The Dish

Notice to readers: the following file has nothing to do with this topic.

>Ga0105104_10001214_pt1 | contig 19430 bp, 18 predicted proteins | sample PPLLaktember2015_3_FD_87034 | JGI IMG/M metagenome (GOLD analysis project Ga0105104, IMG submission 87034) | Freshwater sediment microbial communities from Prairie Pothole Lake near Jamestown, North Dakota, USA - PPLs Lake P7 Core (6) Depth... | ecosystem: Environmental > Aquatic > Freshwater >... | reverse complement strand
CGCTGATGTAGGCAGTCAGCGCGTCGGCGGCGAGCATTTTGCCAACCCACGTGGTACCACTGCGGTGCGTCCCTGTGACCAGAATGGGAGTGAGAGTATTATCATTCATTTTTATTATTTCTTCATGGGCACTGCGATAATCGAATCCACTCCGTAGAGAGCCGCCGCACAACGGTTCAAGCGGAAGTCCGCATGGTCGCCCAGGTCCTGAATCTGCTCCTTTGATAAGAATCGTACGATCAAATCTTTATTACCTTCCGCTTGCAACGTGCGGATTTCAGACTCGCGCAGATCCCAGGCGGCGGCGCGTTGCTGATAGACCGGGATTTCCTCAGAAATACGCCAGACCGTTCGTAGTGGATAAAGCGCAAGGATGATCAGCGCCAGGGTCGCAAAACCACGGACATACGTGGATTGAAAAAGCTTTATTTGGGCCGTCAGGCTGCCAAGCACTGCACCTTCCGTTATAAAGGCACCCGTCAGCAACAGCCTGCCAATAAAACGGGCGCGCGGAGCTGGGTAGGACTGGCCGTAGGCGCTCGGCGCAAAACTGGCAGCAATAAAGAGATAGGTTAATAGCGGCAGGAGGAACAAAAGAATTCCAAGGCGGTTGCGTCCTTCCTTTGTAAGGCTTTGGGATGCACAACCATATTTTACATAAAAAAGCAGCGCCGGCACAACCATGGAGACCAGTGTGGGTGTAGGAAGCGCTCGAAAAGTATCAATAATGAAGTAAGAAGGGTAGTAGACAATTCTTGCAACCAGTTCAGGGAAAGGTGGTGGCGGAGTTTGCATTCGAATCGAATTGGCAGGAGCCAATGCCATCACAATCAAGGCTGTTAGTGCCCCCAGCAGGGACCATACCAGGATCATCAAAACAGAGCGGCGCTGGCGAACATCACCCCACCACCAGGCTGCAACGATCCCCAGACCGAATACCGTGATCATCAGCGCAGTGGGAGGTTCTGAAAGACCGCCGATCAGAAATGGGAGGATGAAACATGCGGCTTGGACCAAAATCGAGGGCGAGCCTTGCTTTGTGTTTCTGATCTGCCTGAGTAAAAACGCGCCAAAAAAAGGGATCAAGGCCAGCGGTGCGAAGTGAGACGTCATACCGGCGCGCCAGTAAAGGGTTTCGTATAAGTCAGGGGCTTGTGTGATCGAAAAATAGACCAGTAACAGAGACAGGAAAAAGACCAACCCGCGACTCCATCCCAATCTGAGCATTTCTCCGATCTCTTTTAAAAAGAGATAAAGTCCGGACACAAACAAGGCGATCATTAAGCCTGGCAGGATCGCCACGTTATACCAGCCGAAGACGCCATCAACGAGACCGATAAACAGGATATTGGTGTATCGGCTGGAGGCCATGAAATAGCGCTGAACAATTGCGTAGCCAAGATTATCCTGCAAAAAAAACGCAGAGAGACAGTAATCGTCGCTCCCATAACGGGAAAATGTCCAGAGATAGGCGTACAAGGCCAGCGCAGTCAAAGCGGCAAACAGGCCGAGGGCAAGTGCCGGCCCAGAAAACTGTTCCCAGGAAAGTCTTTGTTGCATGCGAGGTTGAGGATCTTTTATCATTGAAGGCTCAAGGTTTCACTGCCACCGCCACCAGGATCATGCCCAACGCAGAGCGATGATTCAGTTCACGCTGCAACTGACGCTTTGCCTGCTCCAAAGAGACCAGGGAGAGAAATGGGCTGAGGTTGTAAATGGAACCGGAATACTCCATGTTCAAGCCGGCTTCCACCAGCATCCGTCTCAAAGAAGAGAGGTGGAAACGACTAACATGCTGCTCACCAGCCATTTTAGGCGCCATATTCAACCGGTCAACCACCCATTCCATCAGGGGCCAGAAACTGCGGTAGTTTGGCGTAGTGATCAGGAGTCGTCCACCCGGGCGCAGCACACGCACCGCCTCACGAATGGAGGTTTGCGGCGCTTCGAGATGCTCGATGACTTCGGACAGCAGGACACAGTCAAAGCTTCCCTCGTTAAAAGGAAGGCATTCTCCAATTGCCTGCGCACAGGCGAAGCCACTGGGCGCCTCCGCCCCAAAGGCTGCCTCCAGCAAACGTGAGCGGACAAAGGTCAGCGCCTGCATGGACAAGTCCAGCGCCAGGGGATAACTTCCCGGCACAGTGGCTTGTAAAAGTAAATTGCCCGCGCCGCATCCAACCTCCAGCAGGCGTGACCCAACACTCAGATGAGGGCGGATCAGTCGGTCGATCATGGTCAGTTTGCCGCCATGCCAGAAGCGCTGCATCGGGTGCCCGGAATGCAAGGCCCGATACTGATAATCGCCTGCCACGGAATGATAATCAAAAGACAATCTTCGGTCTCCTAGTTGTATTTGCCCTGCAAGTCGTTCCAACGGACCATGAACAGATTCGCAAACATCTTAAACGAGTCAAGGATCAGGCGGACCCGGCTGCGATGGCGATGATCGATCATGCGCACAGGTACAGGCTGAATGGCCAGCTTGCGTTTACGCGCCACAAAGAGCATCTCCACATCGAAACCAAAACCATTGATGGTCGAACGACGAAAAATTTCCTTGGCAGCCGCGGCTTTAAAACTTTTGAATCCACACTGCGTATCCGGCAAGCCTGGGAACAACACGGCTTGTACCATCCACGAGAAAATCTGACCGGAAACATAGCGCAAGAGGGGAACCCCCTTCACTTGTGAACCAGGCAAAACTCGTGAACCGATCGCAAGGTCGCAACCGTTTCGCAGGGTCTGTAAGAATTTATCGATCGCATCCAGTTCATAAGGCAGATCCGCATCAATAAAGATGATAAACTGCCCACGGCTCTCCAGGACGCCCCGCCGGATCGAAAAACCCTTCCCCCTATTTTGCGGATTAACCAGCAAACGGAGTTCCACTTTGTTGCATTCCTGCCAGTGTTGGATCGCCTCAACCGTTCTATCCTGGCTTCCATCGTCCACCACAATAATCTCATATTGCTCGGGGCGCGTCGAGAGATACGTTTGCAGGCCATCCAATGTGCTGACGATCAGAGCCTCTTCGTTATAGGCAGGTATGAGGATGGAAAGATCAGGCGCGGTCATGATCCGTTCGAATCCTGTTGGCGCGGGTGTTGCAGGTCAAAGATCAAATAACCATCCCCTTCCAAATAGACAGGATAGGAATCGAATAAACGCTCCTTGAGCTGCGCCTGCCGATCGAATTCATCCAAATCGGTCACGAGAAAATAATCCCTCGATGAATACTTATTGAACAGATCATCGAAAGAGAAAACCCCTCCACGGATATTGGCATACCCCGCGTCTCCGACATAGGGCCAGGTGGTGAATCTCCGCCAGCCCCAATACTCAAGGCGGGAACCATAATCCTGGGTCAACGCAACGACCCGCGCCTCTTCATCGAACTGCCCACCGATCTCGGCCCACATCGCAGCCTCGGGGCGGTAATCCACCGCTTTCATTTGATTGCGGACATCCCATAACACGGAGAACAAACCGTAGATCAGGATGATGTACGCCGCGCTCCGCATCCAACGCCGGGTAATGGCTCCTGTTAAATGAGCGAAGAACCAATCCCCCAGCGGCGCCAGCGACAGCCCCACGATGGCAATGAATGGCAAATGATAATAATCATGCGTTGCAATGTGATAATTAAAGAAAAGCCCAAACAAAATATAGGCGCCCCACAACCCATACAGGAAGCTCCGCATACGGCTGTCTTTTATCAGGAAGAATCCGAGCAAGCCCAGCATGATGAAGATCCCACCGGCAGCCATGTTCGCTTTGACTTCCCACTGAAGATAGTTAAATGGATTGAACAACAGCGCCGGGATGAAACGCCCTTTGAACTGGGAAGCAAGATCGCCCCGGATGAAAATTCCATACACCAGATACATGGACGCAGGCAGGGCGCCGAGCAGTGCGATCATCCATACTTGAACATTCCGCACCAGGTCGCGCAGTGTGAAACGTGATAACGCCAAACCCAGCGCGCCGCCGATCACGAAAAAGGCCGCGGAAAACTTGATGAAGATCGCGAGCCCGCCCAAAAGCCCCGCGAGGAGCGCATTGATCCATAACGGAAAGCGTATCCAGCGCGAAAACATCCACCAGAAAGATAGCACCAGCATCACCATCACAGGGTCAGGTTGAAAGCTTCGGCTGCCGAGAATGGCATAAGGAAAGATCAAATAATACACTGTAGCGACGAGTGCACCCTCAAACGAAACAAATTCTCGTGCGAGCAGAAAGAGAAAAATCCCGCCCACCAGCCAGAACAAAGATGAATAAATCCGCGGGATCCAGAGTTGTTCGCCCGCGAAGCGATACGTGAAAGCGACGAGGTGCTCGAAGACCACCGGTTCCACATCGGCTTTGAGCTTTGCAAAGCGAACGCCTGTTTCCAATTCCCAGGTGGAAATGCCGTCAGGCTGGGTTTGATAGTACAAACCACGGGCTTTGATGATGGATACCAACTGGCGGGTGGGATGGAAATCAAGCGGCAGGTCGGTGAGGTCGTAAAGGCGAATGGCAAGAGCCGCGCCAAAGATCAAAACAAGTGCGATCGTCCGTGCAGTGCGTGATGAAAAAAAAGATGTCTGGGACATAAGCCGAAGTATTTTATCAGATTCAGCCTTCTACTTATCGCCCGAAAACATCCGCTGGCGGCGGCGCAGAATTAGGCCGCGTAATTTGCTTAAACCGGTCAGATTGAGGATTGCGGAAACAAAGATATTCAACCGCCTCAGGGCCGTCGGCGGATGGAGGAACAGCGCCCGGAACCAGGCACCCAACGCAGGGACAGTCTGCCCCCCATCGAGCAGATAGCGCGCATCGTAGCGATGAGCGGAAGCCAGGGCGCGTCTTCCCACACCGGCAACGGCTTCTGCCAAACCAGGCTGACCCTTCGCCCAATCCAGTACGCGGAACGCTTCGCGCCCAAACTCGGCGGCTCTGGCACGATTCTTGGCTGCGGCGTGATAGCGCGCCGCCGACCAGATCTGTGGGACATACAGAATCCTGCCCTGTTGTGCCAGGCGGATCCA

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In 1969, I was 14 years old.  I told my parents that there was no way I was going to go to summer camp in July unless I had access to a TV to watch the Apollo 11 mission. So my wonderful parents arranged with the head of the camp that I could go up to his cabin whenever I wanted to watch.  Thirty-two years later, I still can't watch a replay of Neil Armstrong stepping out onto the Moon without tears welling up in my eyes.  This explains why I was sitting watching the end of The Dish, another quirky film from Australia, with tears streaming down my face.  The Dish tells the story of the ground station in Australia that actually received the TV signals from the Moon that were beamed around the world so that a 14 year-old kid at Camp Kagawong could see them.  The ground station is the Parkes Radio Telescope which is still in use today by astronomers. Beyond these basic facts,  The Dish is a flight of fancy and a very funny one.  In the days leading up to the Moon landing, the  Parkes Radio Telescope  as part of NASA's network of ground stations is being run by a motley crew of characters from down under lead by Sam Neill and including Kevin Harrington and Tom Long.  They are joined by a NASA representative played by Patrick Warburton.  The telescope is situated in rural Australia in a sheep paddock. In the nearby town, the celebration of the Moon landing is being organized by the Mayor (Roy Billing) who has to deal with visiting dignitaries including the American Ambassador (John McMartin) and the Prime Minister (Bille Brown).  The tone of the film is set when the high school band which has been practicing hard for the arrival of the US Ambassador plays the theme from Hawaii Five-O.  The film follows the ups and downs of these characters through the Apollo 11 mission as they survive a power failure and complete loss of the spacecraft signal just before the landing on the Moon. Most of the cast were new to me but come from the seemingly endless supply of excellent Australian comic character actors.  Sam Neill, who is well known, is excellent as the grieving, recently widowed, head of the observatory.  Patrick Warburton does a very funny turn as the NASA guy.  He is one of the most famous bit players from a sitcom after his memorable work as "Puddy", Elaine's dim boyfriend on Seinfeld.  The soundtrack is very nice featuring many of the hits from 1969.  The filming which was done on location at the Parkes Radio Telescope makes good use of the "dish" which is large enough to play cricket on.  The humor here isn't rocket science but it is funny and the story has an endearing quality. And, of course, it guaranteed tears from me. Go see it.